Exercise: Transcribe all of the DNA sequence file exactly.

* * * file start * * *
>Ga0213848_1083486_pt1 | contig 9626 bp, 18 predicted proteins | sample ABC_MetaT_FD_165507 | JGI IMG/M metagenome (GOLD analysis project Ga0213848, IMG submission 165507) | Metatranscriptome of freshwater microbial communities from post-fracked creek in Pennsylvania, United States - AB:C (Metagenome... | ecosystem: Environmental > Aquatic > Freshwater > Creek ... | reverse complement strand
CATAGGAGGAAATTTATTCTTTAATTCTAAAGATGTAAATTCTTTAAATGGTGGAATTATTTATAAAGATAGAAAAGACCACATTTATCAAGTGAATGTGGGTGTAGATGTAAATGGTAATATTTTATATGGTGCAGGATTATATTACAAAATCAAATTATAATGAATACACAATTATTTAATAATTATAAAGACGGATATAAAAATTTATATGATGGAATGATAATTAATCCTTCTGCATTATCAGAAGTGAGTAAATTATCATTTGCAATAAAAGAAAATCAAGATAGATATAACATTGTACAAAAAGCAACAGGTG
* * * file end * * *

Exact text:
>Ga0213848_1083486_pt1 | contig 9626 bp, 18 predicted proteins | sample ABC_MetaT_FD_165507 | JGI IMG/M metagenome (GOLD analysis project Ga0213848, IMG submission 165507) | Metatranscriptome of freshwater microbial communities from post-fracked creek in Pennsylvania, United States - AB:C (Metagenome... | ecosystem: Environmental > Aquatic > Freshwater > Creek ... | reverse complement strand
CATAGGAGGAAATTTATTCTTTAATTCTAAAGATGTAAATTCTTTAAATGGTGGAATTATTTATAAAGATAGAAAAGACCACATTTATCAAGTGAATGTGGGTGTAGATGTAAATGGTAATATTTTATATGGTGCAGGATTATATTACAAAATCAAATTATAATGAATACACAATTATTTAATAATTATAAAGACGGATATAAAAATTTATATGATGGAATGATAATTAATCCTTCTGCATTATCAGAAGTGAGTAAATTATCATTTGCAATAAAAGAAAATCAAGATAGATATAACATTGTACAAAAAGCAACAGGTG